Cash balance plans paired with 401(k) plans also offer tax benefits for employees, who get to defer taxes on contributions until retirement, at which point the income earned could be taxed at a much lower income tax rate. Cash balance plan participants also have the flexibility to decide how much income to withdraw during each year of retirement, and they may even choose to receive the money in one lump sum.

3. The Maximum Contribution Allowance Is Higher

Cash balance plans allow participants to contribute significantly higher amounts than what can be contributed to traditional defined contribution plans, which typically have a contribution limit of $60,000 maximum annually for an individual over age 50.

In a cash balance plan, participants’ allocations can be significantly higher – up to $300,000 annually. A total contribution amount of $2.7 million is allowed.

For example, assume that a two-owner practice has a $1 million profit. Doctor A takes a salary of $250,000. The cash balance plan can be designed so that Doctor A’s share of the contribution is the remaining $250,000 of his half of the profit. Doctor B chooses to have her share of the contribution be $50,000. Doctor B takes a salary of the remaining $450,000. Net taxable income of the practice is zero.

4. The IRS Is OK With These Plans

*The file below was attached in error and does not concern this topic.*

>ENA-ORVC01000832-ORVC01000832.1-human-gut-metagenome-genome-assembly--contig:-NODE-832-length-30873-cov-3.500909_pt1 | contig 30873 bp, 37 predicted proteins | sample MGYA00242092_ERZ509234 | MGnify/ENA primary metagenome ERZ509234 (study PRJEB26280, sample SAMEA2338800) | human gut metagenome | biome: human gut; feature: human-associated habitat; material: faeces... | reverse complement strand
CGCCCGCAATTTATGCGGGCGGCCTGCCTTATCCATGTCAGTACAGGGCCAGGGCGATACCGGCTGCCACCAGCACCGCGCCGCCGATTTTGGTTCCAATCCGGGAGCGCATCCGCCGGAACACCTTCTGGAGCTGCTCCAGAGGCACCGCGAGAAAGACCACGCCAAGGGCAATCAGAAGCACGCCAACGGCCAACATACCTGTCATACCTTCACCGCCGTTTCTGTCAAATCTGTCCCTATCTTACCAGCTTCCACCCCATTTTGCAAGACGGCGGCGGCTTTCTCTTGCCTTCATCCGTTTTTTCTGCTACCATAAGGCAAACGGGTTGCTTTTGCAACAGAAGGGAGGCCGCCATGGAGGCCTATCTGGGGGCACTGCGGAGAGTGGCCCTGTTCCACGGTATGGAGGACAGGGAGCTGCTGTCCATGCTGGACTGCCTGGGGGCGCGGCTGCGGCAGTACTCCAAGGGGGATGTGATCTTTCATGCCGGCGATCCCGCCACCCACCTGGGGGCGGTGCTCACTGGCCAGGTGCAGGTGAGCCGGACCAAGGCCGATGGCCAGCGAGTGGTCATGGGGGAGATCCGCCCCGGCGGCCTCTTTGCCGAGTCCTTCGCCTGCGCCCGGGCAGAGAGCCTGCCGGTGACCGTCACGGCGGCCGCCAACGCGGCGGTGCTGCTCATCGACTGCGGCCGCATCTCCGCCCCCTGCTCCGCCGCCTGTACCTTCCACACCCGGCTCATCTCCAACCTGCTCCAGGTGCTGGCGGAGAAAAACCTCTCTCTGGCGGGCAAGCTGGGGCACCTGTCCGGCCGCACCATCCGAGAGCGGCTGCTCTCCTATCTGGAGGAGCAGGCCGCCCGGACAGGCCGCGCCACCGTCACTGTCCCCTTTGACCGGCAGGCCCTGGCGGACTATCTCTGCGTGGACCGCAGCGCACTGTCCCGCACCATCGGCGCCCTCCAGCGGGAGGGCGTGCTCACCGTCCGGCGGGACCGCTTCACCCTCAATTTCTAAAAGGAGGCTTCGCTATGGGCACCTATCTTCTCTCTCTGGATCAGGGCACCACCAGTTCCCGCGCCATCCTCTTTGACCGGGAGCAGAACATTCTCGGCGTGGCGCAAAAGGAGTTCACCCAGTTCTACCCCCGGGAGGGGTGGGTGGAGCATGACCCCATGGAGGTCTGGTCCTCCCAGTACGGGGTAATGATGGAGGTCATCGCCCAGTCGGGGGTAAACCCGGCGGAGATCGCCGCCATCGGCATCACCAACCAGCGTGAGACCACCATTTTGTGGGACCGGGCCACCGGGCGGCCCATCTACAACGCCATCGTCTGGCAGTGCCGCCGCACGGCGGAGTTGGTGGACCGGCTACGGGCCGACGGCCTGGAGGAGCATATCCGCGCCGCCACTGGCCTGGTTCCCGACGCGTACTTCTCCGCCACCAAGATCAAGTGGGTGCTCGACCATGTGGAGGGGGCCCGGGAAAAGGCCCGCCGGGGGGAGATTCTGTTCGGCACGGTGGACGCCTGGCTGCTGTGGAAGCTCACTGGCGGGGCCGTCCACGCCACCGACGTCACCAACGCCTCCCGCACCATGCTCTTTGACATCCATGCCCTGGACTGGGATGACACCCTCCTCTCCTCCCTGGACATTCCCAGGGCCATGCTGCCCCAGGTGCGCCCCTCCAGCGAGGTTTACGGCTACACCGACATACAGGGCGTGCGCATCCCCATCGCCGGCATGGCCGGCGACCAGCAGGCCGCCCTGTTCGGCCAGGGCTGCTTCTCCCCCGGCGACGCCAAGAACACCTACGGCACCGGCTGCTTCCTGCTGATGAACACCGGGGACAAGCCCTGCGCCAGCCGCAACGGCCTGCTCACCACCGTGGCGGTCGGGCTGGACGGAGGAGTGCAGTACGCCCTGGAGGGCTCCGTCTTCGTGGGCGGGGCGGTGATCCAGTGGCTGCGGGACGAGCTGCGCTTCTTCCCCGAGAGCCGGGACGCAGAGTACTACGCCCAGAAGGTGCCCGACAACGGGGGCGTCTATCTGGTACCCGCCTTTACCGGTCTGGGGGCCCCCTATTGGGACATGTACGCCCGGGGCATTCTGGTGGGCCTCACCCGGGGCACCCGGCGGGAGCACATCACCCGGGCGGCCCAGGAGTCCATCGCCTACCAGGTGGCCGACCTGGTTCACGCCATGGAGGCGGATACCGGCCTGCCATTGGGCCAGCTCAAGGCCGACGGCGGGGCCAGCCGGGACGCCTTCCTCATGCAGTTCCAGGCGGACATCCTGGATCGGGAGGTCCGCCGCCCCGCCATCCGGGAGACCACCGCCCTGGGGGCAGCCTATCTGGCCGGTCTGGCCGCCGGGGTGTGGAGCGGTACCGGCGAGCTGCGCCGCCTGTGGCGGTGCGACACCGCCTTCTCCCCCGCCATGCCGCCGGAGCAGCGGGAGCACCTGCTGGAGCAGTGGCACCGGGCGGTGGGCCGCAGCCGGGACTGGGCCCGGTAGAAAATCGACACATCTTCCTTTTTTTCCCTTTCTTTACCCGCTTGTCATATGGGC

For those new to cash balance plans, it is important to note that these plans are IRS-qualified retirement plans. In 2014, the IRS issued finalized regulations supporting the cash balance concept as a viable retirement plan.2 For many potential plan participants, this solidified the place of cash balance plans among pension plan options.

5. They Can Make a Life-Changing Impact

As already noted, cash balance plan participants can amass a large amount of savings, sometimes in a short amount of time. This is an especially attractive feature for those who want to quickly boost their retirement savings, allowing them to retire in a manner that more closely mirrors their desired lifestyle.

For example, Doctor A, who is aiming to retire in five years, can, through the combination of a 401(k) plan and a cash balance plan, put away as much as $300,000 per year into his retirement plans so that by the time he is ready to retire he has saved $1.5 million. When Doctor C joins the practice as an experienced physician at age 55, the plans can be designed to allow Doctor C to receive allocations of up to the $2.7 million maximum by age 65.

Enlist the Help of Specialists

Cash balance plans can offer significant benefits and savings opportunities while providing a great deal of flexibility. However, they also involve complicated rules and regulations. Healthcare providers considering their retirement plan options should work with their tax adviser and their retirement plan consulting professionals.





1   “Cash Balance 101 – How Does a Plan Work?” Kravitz Inc.,
2 “New IRS Regulations Address Cash Balance Plan Requirements,” Willis Towers Watson, Sept. 18, 2014,

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Michael Burmeister
Managing Director
Mary Stines